Issue #2(16) 2018 Astronautics

America’s ‘dream machine’

James Vaughan
James Vaughan
Steve Lindsey Sierra Nevada Corporation, Colorado, USA

Sierra Nevada Corporation (SNC) has significant heritage in space missions. As a company, SNC has been to space more than 400 times and its contribution to NASA’s InSight probe marks the 14th mission to Mars. SNC’s largest investment to date is the Dream Chaser® spacecraft, a spaceplane selected by NASA for cargo resupply and return services to the International Space Station (ISS) starting in late 2020 under the CRS-2 contract. The Dream Chaser is part of a new space landscape with NASA where companies build private space taxis to transport cargo or astronauts to and from the ISS. After initially awarding SNC more than US$312 million for Dream Chaser development, NASA subsequently passed the company over and awarded crew contracts in 2014 to competitors Boeing and SpaceX. Though the loss was painful, it did not deter owners Eren and Fatih Ozmen who resolved to continue investing in Dream Chaser, a reusable, multi-mission space utility vehicle capable of transporting payloads and people to and from low-Earth orbit and the ISS. Currently SNC is building a cargo version of the Dream Chaser. It will be the only commercial lifting-body vehicle capable of a runway landing. A full size Dream Chaser flight test vehicle proved itself a star attraction at this spring’s 34th Space Symposium in Colorado Springs and this article is based on a presentation to the media given by Steve Lindsey.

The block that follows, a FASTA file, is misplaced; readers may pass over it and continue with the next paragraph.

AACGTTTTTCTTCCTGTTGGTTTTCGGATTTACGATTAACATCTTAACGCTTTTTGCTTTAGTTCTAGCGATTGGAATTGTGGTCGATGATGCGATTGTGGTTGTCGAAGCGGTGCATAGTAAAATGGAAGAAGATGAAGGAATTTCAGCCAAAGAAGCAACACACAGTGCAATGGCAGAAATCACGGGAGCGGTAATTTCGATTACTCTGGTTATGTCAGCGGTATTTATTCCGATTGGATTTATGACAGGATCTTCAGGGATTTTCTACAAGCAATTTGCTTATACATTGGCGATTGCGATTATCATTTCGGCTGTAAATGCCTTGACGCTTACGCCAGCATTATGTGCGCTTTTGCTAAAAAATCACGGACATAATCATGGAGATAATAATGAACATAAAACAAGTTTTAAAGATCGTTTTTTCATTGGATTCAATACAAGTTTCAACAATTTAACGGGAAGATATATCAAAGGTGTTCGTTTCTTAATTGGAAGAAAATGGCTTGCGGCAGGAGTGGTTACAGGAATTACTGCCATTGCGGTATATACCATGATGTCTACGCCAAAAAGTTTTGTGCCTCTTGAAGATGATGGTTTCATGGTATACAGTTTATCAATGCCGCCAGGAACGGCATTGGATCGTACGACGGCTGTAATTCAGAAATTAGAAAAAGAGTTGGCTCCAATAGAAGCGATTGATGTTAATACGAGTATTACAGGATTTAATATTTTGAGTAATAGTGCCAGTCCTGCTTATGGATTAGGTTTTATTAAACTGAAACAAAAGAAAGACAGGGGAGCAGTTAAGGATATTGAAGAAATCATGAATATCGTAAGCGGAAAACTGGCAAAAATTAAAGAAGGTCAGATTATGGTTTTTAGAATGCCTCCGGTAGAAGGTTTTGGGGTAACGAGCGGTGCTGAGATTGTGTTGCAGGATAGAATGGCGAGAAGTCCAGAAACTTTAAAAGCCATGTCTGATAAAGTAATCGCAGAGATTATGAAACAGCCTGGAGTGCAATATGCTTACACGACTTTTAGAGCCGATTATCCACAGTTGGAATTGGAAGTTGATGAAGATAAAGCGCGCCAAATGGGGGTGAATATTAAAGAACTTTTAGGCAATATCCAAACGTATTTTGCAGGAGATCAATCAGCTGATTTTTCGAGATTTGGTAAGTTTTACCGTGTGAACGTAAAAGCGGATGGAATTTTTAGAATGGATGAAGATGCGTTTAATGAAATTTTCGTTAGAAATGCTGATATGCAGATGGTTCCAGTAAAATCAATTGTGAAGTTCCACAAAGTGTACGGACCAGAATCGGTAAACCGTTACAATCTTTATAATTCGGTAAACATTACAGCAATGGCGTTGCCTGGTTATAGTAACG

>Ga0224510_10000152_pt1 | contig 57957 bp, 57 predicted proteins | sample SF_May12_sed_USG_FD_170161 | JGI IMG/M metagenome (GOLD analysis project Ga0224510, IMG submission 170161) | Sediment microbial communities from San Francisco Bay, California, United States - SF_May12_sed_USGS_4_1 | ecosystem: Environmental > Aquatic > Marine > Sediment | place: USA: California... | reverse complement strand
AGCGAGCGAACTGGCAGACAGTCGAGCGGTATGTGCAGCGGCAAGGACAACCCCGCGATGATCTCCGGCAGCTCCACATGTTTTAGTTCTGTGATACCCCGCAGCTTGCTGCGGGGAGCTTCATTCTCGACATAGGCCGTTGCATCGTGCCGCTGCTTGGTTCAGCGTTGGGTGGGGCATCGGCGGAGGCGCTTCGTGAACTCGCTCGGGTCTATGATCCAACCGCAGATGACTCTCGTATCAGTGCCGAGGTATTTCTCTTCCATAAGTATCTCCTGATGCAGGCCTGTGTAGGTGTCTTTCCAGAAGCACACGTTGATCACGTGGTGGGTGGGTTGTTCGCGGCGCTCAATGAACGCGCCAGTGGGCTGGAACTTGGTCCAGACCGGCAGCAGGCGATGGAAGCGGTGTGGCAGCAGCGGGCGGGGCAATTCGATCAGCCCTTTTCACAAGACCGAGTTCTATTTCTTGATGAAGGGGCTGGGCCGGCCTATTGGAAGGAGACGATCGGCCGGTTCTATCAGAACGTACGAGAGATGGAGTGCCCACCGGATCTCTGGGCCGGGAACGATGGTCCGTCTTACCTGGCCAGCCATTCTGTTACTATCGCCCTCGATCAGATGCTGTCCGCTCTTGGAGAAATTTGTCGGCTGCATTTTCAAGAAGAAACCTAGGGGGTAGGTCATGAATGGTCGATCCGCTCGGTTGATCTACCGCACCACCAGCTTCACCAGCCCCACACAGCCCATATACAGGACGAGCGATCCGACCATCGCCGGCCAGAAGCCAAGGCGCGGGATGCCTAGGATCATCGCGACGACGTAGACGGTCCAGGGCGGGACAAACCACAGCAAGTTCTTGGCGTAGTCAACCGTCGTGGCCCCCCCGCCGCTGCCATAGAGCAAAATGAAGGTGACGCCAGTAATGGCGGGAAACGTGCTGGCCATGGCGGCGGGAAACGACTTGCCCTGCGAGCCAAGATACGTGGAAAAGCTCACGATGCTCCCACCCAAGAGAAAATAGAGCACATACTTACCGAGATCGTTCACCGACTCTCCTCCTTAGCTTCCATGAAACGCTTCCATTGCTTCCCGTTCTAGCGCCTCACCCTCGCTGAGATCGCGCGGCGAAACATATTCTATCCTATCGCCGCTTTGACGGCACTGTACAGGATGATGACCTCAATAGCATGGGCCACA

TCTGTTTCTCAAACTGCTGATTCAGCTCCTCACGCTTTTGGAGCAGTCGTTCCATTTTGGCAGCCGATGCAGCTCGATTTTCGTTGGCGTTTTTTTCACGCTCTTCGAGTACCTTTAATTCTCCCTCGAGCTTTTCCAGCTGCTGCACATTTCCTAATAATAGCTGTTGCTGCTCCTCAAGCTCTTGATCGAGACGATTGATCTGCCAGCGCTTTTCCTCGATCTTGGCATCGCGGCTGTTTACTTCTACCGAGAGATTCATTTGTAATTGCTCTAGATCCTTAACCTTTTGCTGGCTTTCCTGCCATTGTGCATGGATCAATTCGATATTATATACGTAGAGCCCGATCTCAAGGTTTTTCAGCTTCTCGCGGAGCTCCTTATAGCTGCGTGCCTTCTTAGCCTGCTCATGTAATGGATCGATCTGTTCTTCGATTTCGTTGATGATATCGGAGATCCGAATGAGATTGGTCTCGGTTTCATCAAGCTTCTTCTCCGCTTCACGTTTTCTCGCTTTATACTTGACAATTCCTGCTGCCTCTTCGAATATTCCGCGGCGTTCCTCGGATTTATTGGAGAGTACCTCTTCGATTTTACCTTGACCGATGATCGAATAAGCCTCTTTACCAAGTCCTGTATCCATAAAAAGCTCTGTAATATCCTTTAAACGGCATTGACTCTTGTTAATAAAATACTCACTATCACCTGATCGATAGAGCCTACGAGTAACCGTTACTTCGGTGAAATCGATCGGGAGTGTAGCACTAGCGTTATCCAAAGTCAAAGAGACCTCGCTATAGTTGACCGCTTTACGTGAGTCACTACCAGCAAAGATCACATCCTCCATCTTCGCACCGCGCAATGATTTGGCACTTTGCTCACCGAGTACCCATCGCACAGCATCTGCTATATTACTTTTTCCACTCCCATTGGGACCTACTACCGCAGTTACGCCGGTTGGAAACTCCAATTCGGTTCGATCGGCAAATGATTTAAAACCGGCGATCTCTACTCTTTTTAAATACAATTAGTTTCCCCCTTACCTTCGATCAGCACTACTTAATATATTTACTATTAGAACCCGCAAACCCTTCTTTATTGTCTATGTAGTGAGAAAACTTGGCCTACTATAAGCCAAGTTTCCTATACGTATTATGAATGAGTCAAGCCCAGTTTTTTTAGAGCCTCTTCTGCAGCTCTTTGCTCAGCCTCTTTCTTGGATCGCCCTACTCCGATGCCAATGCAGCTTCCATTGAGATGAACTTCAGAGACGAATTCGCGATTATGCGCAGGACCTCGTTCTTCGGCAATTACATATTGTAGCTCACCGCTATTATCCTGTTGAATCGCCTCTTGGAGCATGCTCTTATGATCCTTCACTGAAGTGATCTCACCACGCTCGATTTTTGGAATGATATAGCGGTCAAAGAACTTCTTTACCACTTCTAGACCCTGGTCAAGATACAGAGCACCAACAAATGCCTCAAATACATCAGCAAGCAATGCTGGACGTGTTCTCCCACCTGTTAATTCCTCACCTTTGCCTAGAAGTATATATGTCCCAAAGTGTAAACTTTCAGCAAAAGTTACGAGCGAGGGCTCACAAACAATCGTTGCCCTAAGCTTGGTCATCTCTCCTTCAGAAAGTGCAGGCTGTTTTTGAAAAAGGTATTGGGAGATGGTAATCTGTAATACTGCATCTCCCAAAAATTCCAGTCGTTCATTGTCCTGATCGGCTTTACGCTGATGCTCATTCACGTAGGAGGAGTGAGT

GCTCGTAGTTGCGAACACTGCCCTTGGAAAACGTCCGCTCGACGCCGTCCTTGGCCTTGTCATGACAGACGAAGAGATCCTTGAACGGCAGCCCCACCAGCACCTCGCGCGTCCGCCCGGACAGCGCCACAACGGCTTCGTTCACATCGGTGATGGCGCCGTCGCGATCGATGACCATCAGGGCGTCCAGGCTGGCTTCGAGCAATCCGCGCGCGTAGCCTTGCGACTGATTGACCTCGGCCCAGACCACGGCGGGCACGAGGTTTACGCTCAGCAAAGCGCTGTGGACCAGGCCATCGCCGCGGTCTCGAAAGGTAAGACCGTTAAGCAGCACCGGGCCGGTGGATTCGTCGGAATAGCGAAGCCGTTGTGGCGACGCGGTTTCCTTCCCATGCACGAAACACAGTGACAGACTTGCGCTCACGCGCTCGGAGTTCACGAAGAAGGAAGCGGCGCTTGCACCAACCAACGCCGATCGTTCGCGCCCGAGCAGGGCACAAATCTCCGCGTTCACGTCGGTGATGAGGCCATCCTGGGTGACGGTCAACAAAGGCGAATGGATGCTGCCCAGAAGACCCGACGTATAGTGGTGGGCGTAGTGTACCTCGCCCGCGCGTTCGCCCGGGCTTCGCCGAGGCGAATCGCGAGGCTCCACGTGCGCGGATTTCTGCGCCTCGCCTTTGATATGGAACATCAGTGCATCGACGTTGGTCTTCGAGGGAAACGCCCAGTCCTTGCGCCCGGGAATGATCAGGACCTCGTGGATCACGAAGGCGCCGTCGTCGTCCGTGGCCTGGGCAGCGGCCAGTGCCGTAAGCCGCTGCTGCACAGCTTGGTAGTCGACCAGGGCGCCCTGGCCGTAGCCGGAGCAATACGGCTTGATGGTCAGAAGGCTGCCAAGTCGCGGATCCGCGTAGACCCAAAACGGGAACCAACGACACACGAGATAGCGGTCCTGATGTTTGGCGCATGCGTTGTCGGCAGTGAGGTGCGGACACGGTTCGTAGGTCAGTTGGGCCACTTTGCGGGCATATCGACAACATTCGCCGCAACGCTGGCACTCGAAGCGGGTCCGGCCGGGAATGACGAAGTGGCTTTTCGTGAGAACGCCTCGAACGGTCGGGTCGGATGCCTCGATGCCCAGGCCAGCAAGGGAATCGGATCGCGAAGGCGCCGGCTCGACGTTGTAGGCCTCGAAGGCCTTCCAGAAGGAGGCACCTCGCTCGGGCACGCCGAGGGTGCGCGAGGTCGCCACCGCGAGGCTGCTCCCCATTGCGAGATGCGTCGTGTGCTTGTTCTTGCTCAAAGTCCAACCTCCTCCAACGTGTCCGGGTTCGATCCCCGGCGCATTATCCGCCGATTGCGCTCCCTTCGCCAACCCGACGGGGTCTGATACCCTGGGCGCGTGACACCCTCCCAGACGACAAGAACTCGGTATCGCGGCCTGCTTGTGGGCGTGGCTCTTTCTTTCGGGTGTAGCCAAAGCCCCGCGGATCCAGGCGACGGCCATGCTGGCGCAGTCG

The Dream Chaser project started in the mid-2000s when SNC began a programme to look at how we could take a new generation space transportation system to the next level. At the time, the Space Shuttle was still flying and we were looking at how could we do shuttle 2.0.

We were fortunate to have a small and strong team based in California. At that time the commercial space industry barely existed - it was the very early days of what we know today as ‘entrepreneurial space’. We looked at a number of different, existing programmes and we were very fortunate to find a programme called the HL-20, which NASA had developed in the late 1980s and early 1990s essentially to provide a crew transfer and rescue vehicle for the Space Station.

The programme was put aside by NASA and we were able to work with them to licence that technology starting in 2005 and spend the next 14 years developing the vehicle, the first few years on our own and, from 2009, via the first of a series of NASA contracts.

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